What’s worse than the rising cost of healthcare? How about not having access to a doctor at all?
That’s what 25% of the U.S. population who live in rural areas face every day. With only 10% of the country’s doctors working there, CNN says, “Virtually every rural area in America needs more primary care doctors and can’t find them.”
So what’s the solution for these folks?
Enter: telemedicine. I recently discussed the benefits of telemedicine and how it represents a strong alternative to traditional nursing home care.
But the technology’s capabilities stretch much further than that. And it’s proving very useful in connecting the country’s rural population to medical professionals.
Consider that 77% of the U.S. population currently has an Internet connection. But with President Obama’s proposed $5 billion push to expand rural broadband Internet coverage, that number could jump to 98% in the next five years.
Over my next few columns, I’ll run down how telemedicine works, the benefits it provides in different areas – and the investment potential in this fast-growing industry…
Telemedicine: “Skype on Steroids”
Telemedicine isn’t like signing onto WebMD and convincing yourself you’re suffering from every ailment on the site.
Its technology allows doctors, families and caregivers to monitor a patient’s condition around the clock. And with advanced teleconferencing technology, patients can link directly to doctors and nurses. It’s like getting the benefits of going to the doctor, without the hassle of… well, going to the doctor.
Or as Dr. Miles Ellenby, head of the Oregon Health and Sciences University’s telemedicine program, puts it, “It’s like Skype on steroids.”
The ability to communicate health data remotely isn’t new. In 2009, the Voluntary Hospitals of America (VHA) treated over 300,000 people using telemedicine. At the same time, doctors were able to remotely monitor 48,000 chronically diseased patients’ vital signs and blood sugar levels. And medical centers in Missouri and Illinois have relied on basic telemedicine technology for more than 10 years.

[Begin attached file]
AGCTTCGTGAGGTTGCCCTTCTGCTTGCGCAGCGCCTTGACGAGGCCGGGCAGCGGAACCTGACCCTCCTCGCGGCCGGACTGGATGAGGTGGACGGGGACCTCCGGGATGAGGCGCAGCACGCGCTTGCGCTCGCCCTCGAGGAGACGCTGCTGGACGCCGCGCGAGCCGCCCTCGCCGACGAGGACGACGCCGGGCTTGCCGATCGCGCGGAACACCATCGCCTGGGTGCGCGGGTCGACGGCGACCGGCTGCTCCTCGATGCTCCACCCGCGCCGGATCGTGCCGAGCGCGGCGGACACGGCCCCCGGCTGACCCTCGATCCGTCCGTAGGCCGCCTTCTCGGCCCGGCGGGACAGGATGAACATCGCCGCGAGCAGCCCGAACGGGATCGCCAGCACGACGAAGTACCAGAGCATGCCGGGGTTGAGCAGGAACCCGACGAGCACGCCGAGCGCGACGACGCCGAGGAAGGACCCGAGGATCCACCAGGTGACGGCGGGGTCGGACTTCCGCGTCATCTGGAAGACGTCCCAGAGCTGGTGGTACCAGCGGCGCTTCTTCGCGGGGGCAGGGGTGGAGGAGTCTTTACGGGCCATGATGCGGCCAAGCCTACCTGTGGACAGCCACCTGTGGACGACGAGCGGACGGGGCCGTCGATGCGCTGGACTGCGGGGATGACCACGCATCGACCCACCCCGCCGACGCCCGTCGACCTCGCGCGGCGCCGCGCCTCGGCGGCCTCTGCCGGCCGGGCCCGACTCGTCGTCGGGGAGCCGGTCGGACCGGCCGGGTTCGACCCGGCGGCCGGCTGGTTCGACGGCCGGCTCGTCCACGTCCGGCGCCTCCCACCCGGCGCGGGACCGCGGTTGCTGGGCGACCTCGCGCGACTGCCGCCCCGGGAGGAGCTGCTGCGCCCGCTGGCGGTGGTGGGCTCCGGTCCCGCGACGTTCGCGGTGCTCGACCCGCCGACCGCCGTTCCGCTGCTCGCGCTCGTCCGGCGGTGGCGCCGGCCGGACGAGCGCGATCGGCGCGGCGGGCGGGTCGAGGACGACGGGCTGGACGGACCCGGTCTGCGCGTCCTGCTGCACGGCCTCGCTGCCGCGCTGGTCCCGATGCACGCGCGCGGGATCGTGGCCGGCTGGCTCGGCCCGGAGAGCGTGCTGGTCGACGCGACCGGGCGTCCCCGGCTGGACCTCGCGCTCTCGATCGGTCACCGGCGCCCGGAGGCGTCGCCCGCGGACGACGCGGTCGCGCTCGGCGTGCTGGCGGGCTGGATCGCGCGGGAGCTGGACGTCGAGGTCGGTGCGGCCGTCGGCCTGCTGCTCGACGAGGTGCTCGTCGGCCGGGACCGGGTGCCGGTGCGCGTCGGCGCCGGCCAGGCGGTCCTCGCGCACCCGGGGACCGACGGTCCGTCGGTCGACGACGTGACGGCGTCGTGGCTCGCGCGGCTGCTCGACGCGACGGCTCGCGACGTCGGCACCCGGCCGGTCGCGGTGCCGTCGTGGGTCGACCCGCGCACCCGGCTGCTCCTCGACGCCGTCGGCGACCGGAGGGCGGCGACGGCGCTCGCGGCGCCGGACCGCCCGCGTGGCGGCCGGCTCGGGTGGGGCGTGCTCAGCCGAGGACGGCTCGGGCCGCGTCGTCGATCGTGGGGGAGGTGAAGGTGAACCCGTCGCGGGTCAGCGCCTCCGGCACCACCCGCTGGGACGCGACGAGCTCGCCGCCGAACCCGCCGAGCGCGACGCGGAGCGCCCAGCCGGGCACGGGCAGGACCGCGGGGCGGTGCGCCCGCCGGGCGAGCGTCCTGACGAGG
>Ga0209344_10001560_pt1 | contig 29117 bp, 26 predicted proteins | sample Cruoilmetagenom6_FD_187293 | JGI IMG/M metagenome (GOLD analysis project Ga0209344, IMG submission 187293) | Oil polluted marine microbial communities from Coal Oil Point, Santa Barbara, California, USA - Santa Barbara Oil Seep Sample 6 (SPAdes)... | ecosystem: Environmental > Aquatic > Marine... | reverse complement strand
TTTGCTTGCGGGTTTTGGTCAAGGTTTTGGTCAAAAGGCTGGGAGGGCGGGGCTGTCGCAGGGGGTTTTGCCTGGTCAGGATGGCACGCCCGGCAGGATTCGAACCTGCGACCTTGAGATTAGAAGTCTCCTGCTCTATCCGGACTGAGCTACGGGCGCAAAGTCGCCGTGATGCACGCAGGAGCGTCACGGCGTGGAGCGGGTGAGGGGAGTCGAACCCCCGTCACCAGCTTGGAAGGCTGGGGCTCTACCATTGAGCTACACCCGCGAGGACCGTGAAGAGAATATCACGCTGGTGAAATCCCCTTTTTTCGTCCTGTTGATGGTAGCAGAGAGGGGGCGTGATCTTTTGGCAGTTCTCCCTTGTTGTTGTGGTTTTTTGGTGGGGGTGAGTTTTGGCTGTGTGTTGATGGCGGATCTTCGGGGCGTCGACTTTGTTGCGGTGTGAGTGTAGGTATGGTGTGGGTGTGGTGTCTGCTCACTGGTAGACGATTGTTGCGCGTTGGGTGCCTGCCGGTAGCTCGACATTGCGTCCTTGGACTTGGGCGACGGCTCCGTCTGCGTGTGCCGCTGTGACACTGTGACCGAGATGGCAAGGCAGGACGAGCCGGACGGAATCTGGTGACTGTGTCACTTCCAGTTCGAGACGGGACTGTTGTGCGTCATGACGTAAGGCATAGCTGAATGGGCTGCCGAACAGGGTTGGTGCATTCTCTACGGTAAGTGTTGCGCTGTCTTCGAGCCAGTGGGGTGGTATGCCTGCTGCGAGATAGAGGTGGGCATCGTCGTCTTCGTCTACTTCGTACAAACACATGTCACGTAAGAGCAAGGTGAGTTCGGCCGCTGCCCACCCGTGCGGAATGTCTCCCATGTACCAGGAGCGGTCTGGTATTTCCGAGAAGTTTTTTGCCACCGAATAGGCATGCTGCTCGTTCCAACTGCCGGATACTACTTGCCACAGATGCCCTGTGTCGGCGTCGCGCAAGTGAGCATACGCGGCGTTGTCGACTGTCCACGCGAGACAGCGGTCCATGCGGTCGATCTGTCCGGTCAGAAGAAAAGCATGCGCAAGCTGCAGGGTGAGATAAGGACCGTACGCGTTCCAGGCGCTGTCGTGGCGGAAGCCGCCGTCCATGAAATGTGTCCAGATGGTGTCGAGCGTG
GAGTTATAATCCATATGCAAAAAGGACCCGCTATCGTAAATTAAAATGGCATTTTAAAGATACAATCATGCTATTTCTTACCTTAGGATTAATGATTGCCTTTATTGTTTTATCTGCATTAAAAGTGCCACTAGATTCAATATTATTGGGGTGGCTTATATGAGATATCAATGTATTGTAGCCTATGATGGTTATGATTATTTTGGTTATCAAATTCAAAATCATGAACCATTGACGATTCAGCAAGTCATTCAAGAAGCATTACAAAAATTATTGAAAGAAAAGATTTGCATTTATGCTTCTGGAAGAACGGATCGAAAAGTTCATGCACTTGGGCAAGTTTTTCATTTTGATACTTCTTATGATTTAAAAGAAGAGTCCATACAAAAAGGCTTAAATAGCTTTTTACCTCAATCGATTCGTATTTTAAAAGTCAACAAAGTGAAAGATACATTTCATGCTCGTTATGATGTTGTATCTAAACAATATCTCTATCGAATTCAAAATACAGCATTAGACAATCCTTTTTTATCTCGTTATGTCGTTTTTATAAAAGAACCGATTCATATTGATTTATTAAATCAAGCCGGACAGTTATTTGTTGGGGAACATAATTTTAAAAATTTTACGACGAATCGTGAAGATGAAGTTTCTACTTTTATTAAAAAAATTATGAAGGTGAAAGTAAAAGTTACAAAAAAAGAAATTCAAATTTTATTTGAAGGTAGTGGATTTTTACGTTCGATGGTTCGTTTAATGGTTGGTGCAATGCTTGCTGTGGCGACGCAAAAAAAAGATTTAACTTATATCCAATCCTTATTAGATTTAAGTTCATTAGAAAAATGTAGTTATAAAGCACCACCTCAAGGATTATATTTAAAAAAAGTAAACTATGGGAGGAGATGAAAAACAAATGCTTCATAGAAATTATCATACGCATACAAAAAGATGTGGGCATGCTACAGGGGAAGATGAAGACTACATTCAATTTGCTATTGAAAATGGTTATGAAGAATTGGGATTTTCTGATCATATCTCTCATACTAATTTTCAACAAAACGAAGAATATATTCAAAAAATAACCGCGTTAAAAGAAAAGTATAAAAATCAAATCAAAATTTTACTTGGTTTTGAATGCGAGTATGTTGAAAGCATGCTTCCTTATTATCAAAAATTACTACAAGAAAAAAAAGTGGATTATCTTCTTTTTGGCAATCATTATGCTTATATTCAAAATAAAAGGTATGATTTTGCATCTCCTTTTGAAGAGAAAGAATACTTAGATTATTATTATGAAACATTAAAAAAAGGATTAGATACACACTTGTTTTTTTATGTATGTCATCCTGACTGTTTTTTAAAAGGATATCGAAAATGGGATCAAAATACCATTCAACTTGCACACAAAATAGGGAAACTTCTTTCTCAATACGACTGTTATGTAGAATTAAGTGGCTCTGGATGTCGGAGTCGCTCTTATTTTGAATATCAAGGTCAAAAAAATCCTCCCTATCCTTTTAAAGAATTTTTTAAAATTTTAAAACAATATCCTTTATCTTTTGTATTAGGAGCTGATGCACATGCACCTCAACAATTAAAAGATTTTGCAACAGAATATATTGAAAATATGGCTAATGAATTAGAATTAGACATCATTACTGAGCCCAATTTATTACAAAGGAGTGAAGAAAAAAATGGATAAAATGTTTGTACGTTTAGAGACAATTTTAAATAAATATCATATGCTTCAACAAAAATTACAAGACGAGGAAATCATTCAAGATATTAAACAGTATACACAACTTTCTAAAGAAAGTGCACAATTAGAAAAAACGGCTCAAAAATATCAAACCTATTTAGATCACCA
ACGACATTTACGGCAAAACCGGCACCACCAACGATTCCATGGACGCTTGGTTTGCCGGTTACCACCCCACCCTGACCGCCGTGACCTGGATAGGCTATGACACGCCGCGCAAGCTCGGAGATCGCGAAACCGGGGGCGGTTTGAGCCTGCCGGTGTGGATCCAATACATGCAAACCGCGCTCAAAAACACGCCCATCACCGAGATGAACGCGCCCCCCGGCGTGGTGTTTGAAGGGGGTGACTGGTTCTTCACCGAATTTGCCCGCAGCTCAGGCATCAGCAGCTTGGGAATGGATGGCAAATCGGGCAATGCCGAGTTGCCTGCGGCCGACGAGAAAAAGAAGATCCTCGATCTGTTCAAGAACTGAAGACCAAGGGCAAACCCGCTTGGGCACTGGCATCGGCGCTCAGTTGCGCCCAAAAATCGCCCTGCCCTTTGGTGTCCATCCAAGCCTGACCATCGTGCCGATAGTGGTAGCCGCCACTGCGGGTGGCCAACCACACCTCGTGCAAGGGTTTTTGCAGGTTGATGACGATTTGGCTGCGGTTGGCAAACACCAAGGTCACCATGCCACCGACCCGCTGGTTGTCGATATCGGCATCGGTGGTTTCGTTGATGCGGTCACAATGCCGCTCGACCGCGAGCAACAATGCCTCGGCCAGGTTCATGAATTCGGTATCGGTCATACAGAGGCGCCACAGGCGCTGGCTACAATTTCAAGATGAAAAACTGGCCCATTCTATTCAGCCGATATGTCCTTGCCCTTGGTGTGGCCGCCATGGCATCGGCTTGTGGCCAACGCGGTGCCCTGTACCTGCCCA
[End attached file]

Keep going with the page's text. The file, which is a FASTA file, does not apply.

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However, like all technology, it’s quickly getting cheaper to build and implement, as well as improving performance-wise. As Dr. Karen Edison of the University of Missouri says, “The technology has gotten so much better and so much cheaper over time… We really see this as the future: taking healthcare to patients wherever they are.”
Here’s another big part of the equation – and a key driving force for continued industry expansion…
The Government’s Adding Fuel to the Telemedicine Fire
A barrage of government activity points to the rise of telemedicine. Consider:
- During the President Obama’s 2011 State of the Union address, he mentioned telemedicine as a key player in the broader mobile revolution: “It’s about a firefighter who can download the design of a burning building onto a handheld device; a student who can take classes with a digital textbook; or a patient who can have face-to-face video chats with her doctor.” And with the healthcare reform bill requiring all Americans to have medical coverage, telemedicine will grow, as it can facilitate this quickly.
- The FCC National Broadband Plan has pinpointed telemedicine as a key cost-cutting measure: “Electronic Health Records and Remote Monitoring technology could alone create over $700 billion in net savings over 15-25 years.”
- In January, The United States Department of Agriculture (USDA) awarded grants to 44 healthcare organizations for deploying or improving telemedicine to rural areas.
- In March, the Federation of State Medical Boards held a symposium in Washington that addressed telemedicine’s future role in healthcare.
Bottom line: We’ve set our sights set on the telemedicine industry and Chief Investment Strategist Louis Basenese is currently hunting for stock recommendations in the area.